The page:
This week, my new companion, Elder Moore and I have seen some cool things together. We were searching for less active church members the other day on our way to eat dinner with some members. We knocked on an apartment door fully expecting one lady to have moved, but she answered the door! She said it had been a long time since she had last seen the missionaries or attended church. She was very nice. We obtained her phone number and have asked the sister missionaries to visit with her also. Maybe we will bake her some cookies. We almost never find these people. When we do, it's a question of finding a way to serve them.

On Saturday night, we gathered in the church building and watched the movie, The Prince of Egypt, with church members. The activity was fun! A young man attended who is our age. His name is Kyung-Hwan. He recently completed his military service and is attending our English class. Hopefully, he will want to know more about the gospel as well.

Several days ago, we had English class and played ping pong with our new friend, Kyung Hwan. Koreans LOVE playing ping pong and usually learn how to play well during their military service. Afterward, we again searched for another less active family. Just like the last time, we unexpectedly found the lady we sought! She invited us into her home and introduced us to her daughter and one of her sons. They might be coming out to English class this weekend! This lady had not met missionaries for about three years. We're trying to find a way in which we can serve her and her family. Her husband works very far away in another city for Hyundai.

We've had several opportunities to eat meals with members this week, for which we are grateful. We're trying to build good relationships with the Branch. It's all about service, and we're trying to find ways to serve these wonderful people.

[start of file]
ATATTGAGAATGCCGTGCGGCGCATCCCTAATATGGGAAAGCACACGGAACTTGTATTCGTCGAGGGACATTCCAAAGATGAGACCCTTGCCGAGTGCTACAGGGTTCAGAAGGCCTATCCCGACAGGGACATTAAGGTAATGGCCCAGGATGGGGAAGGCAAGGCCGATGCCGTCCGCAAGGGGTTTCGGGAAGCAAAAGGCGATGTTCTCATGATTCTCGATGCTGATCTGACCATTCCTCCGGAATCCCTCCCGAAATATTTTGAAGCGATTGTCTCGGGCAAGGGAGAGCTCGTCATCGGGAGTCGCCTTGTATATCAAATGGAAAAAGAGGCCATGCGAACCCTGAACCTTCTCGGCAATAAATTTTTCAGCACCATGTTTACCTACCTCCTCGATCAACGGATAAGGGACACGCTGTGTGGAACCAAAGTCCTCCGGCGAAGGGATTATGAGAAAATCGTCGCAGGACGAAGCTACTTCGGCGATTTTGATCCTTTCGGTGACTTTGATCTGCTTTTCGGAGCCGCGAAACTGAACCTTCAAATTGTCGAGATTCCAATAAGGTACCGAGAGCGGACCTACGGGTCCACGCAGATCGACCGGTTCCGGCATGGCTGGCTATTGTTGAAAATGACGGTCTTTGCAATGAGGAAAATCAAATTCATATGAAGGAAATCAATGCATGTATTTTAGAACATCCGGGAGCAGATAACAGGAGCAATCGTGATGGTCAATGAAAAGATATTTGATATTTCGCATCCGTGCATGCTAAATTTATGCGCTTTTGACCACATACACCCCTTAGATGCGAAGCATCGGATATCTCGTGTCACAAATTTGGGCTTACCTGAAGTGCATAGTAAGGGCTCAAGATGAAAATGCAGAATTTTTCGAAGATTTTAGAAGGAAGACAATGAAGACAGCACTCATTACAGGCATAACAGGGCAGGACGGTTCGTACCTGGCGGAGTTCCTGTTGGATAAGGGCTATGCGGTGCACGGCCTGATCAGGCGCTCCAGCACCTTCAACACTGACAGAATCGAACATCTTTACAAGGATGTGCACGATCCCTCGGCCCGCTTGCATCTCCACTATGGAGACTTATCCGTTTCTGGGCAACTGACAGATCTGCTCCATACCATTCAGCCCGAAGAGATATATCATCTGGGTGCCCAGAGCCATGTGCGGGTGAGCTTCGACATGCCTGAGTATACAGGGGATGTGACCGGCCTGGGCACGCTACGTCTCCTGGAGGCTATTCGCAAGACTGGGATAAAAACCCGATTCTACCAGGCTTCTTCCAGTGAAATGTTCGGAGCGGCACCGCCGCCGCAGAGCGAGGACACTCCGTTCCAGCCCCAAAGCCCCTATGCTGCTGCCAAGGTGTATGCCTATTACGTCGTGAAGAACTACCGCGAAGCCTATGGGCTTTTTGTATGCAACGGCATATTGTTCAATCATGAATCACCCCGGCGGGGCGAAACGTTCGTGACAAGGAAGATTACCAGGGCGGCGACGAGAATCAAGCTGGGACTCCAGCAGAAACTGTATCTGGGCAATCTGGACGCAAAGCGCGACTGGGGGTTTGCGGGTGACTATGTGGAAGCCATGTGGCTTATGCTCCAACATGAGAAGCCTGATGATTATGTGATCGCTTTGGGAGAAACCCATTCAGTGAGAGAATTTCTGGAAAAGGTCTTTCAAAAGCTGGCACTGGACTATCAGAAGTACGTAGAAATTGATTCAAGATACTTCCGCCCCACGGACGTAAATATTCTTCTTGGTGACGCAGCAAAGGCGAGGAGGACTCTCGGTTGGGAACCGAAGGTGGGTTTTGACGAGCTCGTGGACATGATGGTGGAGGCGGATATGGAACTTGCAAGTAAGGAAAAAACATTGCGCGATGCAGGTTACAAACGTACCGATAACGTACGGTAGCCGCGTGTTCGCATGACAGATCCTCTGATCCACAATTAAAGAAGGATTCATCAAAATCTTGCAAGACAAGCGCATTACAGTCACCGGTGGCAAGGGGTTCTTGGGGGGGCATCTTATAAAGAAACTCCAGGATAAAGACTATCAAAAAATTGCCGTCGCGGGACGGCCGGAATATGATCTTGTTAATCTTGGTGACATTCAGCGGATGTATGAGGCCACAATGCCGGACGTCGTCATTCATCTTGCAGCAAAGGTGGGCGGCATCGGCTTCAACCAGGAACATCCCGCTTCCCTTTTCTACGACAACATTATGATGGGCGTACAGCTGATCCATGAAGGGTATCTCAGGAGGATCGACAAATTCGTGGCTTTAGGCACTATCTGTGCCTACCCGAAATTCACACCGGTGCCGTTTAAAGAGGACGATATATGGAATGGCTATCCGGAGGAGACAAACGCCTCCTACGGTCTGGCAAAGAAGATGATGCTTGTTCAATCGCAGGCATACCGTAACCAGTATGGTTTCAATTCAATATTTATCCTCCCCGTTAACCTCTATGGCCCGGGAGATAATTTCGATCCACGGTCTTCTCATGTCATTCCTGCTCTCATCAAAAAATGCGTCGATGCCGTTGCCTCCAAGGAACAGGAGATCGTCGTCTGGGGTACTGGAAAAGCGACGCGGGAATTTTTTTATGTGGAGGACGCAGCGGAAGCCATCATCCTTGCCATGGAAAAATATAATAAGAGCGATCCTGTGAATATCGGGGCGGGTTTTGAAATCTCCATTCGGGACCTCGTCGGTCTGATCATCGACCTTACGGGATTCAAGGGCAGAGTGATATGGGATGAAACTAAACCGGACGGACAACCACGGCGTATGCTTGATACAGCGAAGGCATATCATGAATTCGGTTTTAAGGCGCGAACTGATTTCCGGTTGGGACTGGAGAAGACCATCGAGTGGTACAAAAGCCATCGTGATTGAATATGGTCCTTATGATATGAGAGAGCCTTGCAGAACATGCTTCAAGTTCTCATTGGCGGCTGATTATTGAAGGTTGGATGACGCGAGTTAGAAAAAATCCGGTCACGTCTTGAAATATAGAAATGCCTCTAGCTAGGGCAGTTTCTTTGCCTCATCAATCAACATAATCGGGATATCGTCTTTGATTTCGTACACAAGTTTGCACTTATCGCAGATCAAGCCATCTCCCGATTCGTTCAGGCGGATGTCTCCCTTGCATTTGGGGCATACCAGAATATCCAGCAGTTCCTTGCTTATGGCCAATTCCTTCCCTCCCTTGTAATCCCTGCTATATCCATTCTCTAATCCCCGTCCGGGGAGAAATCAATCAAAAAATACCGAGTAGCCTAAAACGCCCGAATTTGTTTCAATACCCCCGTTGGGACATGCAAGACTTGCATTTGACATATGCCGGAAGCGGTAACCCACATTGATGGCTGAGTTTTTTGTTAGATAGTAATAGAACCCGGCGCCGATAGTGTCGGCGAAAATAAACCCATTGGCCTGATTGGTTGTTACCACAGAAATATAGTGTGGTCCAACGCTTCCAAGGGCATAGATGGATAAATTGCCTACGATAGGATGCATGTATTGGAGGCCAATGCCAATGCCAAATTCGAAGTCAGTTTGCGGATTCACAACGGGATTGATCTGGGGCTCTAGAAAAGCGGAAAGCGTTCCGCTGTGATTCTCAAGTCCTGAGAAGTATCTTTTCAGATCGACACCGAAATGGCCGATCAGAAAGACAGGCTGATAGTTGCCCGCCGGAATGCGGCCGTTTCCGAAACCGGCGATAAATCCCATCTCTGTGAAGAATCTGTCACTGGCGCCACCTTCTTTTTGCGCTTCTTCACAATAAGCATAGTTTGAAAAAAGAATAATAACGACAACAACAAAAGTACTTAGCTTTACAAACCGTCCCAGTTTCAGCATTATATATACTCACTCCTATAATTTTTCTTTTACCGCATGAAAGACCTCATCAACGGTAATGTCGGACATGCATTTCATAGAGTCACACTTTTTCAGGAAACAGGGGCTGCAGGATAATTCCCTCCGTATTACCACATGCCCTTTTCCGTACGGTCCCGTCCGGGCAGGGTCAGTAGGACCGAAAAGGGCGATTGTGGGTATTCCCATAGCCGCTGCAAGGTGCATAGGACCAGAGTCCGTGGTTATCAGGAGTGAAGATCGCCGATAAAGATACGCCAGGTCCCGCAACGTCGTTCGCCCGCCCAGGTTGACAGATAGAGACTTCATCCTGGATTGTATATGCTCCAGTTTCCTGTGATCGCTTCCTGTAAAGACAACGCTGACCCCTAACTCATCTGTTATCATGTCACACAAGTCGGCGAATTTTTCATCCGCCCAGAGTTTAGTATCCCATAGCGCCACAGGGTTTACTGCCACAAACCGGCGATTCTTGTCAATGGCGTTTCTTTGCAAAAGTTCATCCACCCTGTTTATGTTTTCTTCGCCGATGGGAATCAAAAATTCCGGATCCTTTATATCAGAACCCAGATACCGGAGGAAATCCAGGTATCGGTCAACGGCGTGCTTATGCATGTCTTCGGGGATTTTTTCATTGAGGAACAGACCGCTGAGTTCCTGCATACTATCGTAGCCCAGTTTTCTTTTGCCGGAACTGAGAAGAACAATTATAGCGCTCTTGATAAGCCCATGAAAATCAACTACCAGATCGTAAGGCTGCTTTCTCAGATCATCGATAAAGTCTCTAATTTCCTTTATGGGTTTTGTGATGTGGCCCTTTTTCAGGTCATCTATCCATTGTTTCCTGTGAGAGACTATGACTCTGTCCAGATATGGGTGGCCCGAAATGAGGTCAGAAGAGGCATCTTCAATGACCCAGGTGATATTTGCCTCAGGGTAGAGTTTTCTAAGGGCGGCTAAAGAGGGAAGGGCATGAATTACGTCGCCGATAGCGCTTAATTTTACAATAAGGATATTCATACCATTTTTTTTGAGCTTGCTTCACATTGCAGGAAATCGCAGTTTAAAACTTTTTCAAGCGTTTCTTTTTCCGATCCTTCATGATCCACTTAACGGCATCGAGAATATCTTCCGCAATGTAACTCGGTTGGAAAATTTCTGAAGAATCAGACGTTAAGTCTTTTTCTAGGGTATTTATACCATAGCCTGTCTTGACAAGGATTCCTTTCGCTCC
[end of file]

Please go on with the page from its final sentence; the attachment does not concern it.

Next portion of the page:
It's been a fun week and we're staying busy. I know the gospel is true. Love, Elder Bocchino

Monday, March 1, 2010

Transfer calls came and went. I'll be staying here in Bangojin, Ulsan. I'll be getting Elder Moore who came to Korea 6 weeks after me. We're both about the same "mission age" and know what's going on in terms of missionary work, so it should be fun!

The weather can't seem to make up its mind and is going from sunny and pleasant to gray and cold over and over. Spring is trying hard to arrive.

Our Ulsan District soccer tournament that was scheduled for last Monday and was expected to bring in dozens of members, less active members and investigators was canceled due to rain. No word yet on a possible rescheduling. :(

So there is this great family. Sister Ho is a member and so is her daughter (sur-ghee). Her husband (bro. Shin) and her son (min-gyu) are not members. Her husband is a high-up in Hyundai Heavy Industries and her son is a college student/soon-to-be conscript soldier who is the same age as me. The family has been meeting with missionaries weekly for years (ever since Sis. Ho's baptism) and the father knows everything there is to know about our church and our teachings. He cites pressure at business gatherings regarding drinking alcohol as a primary obstacle to his baptism. Korea has this problem: at any social/business gathering, there is tremendous pressure to drink alcohol. Korean college students drink more than I ever imagined. It becomes a huge obstacle to their understanding/acceptance of the Gospel of Jesus Christ.